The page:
Making a shopping list

20150114_064139A really important part of the visit to Liuyang is to see product demonstrations. Every single night, I have been outside watching demos and you know what? It is bloomin’ freezing when you are sitting still for over an hour.

Some factories specialise in just one type of firework, such as aerial shells. Others produce a wider range of materials and hence the demonstrations for these can be longer. The largest one I went to featured over 70 different fireworks and effects. That’s a lot to take in and remember, and so we are given mark sheets. To a certain extent, it’s like being back in the classroom.

After two or three demos, one’s brain becomes a bit saturated and so the group comes together to review and share thoughts on all of the material seen so far.

We go through our notes whilst watching videos of the demos we’ve seen. The video is a really helpful reminder.

The conversations are around the blend of effects and the markets that they are suitable for. There are three areas that we are looking at this week: Consumer retail goods, professional fireworks and stage pyrotechnics. The requirements of each are very different. For consumer material, we have to think about the calibre, height and burst diameter. We are also considering mine effects in cakes; stars that erupt from the ground around the main projectile to fill the lower part of the sky. There is a surprising difference in quality and spread – basically, you wouldn’t want to have too large a spread on a firework if it is intended to be lit by hand!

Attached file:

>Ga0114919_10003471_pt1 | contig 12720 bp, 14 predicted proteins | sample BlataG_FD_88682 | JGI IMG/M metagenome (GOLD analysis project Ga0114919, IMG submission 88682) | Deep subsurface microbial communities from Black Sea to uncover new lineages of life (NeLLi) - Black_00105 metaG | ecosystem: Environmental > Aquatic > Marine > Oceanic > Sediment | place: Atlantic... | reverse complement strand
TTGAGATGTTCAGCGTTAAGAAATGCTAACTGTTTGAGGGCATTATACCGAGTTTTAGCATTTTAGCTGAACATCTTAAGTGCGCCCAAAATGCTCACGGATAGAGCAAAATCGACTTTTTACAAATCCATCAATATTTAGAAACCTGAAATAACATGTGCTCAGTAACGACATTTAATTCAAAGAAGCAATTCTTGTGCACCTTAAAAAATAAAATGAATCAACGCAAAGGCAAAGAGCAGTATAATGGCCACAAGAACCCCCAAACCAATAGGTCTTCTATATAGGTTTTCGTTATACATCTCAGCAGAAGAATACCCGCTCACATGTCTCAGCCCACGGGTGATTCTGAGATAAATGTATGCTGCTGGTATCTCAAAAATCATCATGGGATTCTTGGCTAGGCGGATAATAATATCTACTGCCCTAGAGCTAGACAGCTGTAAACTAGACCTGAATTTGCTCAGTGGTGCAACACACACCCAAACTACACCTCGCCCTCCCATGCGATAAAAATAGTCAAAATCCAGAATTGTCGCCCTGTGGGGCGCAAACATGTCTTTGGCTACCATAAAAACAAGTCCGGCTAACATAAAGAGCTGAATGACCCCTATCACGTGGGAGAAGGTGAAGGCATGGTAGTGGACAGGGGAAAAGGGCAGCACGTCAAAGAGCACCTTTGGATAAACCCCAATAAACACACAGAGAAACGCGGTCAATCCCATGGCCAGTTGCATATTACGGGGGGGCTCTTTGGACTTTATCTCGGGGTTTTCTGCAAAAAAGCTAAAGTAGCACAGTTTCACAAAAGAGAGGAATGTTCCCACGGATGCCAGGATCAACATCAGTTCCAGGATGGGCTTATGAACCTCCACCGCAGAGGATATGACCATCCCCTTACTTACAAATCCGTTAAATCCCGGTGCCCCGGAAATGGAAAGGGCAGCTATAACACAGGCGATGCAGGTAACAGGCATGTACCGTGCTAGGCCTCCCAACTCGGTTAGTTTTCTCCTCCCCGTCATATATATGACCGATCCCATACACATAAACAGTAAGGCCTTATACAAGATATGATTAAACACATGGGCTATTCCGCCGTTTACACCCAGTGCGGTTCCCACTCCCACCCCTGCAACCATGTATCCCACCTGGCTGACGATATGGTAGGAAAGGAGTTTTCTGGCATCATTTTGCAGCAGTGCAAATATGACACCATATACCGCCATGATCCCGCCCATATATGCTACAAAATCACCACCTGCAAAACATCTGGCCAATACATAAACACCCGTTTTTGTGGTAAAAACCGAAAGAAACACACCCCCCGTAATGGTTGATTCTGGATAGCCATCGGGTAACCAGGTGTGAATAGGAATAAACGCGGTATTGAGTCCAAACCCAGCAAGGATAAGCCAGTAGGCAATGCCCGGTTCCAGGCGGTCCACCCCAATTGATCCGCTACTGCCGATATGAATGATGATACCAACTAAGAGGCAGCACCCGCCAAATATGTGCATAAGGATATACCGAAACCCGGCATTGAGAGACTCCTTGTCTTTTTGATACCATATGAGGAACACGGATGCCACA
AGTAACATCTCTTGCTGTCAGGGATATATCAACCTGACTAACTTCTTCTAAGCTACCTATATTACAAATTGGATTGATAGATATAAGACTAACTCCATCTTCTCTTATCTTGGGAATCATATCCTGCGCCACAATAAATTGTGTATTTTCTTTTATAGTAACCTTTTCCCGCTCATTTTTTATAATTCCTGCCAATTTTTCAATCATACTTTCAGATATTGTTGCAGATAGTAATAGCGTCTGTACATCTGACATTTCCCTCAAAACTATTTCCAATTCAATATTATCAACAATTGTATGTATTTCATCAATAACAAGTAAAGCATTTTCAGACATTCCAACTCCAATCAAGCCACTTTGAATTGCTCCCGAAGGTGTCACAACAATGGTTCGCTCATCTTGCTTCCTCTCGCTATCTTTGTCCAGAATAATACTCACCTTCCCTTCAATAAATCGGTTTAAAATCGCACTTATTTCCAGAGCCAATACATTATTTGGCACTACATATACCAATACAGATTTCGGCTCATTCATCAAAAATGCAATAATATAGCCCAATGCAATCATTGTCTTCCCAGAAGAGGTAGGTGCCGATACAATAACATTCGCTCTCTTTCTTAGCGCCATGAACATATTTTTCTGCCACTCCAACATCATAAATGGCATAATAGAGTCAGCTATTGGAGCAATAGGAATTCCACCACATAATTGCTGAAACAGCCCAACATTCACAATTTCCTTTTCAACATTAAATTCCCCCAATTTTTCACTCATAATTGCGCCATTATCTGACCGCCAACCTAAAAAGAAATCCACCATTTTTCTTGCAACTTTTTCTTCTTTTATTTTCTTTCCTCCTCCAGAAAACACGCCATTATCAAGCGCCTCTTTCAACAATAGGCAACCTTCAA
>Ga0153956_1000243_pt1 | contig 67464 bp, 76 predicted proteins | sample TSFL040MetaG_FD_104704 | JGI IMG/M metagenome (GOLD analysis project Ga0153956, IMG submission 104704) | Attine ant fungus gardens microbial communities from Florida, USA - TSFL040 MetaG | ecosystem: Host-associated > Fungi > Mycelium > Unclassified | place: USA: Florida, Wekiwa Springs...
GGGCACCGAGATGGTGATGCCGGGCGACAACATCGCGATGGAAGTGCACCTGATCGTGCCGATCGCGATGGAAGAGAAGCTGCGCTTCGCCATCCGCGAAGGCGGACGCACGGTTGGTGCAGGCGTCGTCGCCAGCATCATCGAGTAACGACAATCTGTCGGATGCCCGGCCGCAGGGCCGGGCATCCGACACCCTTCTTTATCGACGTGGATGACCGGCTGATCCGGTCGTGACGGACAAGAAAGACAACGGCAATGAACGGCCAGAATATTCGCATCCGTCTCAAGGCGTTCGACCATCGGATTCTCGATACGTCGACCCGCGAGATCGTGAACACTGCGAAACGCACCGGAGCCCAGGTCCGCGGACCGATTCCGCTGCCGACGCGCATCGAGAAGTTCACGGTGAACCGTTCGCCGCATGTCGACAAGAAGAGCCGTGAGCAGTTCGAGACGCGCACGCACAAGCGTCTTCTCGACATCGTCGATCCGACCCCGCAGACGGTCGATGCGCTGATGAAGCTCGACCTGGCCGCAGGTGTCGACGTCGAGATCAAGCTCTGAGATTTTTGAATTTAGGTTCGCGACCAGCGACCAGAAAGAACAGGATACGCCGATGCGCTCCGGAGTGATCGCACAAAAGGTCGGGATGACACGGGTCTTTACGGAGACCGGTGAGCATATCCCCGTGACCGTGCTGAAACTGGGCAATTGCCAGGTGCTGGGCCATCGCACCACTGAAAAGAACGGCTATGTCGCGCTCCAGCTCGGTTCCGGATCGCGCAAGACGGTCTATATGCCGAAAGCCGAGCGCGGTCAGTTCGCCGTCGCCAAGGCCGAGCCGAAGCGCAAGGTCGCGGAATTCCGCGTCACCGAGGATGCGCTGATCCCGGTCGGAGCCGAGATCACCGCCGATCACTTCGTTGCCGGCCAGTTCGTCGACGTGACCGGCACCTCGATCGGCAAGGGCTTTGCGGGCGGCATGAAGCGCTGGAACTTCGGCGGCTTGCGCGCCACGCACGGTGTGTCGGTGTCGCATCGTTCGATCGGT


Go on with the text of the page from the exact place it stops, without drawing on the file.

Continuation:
We are also looking for symmetry of spherical bursts and consistency of height in multi-shot materials. This varied quite a lot for some manufacturers, something that I hadn’t really appreciated until now.

Lab testingSome of the more sophisticated factories have introduced detailed testing and analysis of the raw ingredients and finished powder mixtures. One factory that I visited has automated several of its processes, including installing a machine that fills cakes, ensuring that even the cardboard discs are all pushed in to the same level in every single tube. Both of these can have an effect on the performance height of a projectile.

The group has some very detailed discussions about certain fireworks, freeze-framing the video and almost doing a frame-by-frame dissection of the effects. In some cases, we’ve decided to take the mine of one and blend it with the aerial glittering effect of another. This is how much control we have over the fireworks. I can’t give any specific details as some of this is commercially sensitive information; I’ve been sworn to secrecy!

A lot of people ask me if we customise or design fireworks for import – this is exactly what is going on in this meeting.

As this particular group imports shop goods and is the largest importer of professional (Category 4) fireworks to the United Kingdom, what you see in the shops and at many UK professional displays in late Summer and Autumn 2015 will be a direct result of this meeting.